We all breathe a sigh of relief when we see the road maintenance crew salt, sand and shovel out the roads after a winter storm. The truth is however, too much road salt can contaminate groundwater supplies. So what can be done to make roads safe without harming the environment?
How do road salts contaminate groundwater?
First, it’s important to understand how road salts contaminate groundwater. When the snow melts and spring rains come, all the salt that accumulated over the winter ends up in storm water catch basins and streams. The salt that is carried to surface water can harm fish and plants. The salt can also damage vegetation and soil along the shoulders of roads, causing erosion issues.
The salt can get into underground drinking water supplies by infiltrating the groundwater and contaminating wells. Salt can remain in groundwater for decades. If the salt does get into groundwater supplies used for drinking water it can affect the taste of the water, affect individuals with hypertension, and corrode plumbing infrastructure.
Lowering salt applications make roadways safer.
Although salt is used because many municipalities believe it is one of the only ways to ensure roadways are safe, there are techniques, equipment and chemicals that require less salt to be used and actually make roads safer. In Kamloops, BC, Canada following the change to a low-salt application technique, the city saw an 8% decrease in accidents. Similarly, in Idaho transportation officials switched from heavy salt and sand applications to liquid magnesium chloride on one stretch of road and saw an 83% reduction in accidents in that area. This sort of success story probably won’t happen in every case, but by utilizing lower salt application techniques, roadways become safer and the environment becomes healthier.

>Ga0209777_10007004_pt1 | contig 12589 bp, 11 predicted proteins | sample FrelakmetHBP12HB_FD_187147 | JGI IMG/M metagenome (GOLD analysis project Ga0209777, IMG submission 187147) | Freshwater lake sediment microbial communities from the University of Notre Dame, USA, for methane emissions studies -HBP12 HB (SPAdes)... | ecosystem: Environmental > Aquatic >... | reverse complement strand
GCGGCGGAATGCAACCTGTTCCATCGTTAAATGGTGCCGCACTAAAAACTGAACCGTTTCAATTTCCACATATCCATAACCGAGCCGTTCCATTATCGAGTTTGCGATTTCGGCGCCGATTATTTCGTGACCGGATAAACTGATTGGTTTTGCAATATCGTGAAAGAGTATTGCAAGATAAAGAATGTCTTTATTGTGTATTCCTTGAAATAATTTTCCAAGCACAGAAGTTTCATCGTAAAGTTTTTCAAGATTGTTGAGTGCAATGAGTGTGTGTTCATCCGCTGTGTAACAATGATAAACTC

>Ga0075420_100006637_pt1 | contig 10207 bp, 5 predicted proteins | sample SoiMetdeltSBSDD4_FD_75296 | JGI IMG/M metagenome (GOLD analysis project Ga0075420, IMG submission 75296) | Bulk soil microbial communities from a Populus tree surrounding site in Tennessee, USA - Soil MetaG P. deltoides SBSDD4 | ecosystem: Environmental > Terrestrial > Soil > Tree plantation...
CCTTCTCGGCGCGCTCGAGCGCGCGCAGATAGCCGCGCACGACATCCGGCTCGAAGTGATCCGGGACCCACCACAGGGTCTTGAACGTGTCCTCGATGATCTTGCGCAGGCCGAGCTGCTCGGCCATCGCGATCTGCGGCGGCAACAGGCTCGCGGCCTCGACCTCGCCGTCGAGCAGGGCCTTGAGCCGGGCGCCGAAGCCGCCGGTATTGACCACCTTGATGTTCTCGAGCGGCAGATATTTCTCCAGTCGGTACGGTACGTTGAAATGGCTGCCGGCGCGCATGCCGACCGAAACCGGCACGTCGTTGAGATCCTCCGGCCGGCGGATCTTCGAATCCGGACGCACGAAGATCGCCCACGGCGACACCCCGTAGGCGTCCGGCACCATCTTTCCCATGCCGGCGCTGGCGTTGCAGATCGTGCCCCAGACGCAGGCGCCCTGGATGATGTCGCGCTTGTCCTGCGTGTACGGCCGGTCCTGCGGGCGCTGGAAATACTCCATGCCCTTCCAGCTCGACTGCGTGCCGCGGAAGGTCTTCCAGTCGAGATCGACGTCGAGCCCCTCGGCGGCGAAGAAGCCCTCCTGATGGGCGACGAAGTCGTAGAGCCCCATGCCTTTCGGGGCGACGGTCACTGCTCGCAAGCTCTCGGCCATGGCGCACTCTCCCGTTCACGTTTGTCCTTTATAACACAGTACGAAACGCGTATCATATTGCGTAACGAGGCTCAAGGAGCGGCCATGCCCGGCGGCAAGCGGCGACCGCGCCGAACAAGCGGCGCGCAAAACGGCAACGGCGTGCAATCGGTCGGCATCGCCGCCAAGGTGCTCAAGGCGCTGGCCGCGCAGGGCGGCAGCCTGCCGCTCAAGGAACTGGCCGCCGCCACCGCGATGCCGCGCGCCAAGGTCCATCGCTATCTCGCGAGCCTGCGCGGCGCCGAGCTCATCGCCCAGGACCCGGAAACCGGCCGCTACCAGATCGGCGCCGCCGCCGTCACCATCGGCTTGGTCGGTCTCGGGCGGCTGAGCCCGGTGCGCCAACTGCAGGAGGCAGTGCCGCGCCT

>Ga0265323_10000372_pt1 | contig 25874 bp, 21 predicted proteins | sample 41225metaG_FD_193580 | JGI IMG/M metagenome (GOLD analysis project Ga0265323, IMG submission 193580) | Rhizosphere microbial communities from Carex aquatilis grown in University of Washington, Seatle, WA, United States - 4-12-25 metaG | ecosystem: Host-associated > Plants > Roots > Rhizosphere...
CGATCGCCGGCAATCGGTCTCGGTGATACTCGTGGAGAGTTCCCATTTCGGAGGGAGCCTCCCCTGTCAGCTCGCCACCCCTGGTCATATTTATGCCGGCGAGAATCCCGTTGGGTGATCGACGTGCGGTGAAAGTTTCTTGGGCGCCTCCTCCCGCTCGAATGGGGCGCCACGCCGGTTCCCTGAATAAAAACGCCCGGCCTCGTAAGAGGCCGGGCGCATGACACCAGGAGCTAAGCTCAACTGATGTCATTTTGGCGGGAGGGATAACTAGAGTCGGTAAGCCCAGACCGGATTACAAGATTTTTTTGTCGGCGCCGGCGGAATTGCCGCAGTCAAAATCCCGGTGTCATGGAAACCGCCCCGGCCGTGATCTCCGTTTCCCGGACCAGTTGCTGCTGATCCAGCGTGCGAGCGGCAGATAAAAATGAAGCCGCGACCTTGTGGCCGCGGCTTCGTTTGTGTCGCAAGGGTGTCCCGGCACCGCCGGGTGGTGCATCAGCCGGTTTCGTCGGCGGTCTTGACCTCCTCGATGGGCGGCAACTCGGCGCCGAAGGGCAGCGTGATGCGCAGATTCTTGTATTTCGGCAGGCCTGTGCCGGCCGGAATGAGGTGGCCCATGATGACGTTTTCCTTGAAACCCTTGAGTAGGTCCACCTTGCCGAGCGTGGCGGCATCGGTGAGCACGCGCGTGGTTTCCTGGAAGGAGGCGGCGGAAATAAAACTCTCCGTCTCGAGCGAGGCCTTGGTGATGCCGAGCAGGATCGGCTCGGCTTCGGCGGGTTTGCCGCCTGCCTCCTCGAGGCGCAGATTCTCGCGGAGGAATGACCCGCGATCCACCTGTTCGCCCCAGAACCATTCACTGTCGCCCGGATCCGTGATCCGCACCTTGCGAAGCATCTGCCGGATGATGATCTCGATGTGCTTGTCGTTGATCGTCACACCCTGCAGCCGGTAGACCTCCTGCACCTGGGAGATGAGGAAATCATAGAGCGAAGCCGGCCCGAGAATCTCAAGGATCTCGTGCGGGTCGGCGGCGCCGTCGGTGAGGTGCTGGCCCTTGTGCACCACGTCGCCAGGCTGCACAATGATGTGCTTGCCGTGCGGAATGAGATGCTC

What can you do?
Here are some ideas you can recommend to your local municipality to protect groundwater supplies from salt contamination:
1. Use the right amount: The most important factor to remember when applying salt is the surface temperature. When roads are warmer, less salt is needed. Municipalities might consider purchasing inexpensive infrared thermometers for spreading trucks.
2. Only use it where it’s needed: Make sure salt is being used in areas where it is most needed. Hills, curves, bridges, etc. need more salt than other areas of the road. There are also times when salt won’t help melt ice on roads. If the surface temperature is below ~10º F, a road won’t benefit from salt. Instead, use another chemical suited for lower temperatures.
3. Apply early!: Don’t wait until the snow starts falling to apply salt. It takes more salt to melt snow that has accumulated than it does to prevent the accumulation. Brine can be applied days before a weather event in the right conditions.
You can also use these techniques when you apply salt on your own driveway and sidewalks so you can stay safe while keeping groundwater supplies clean!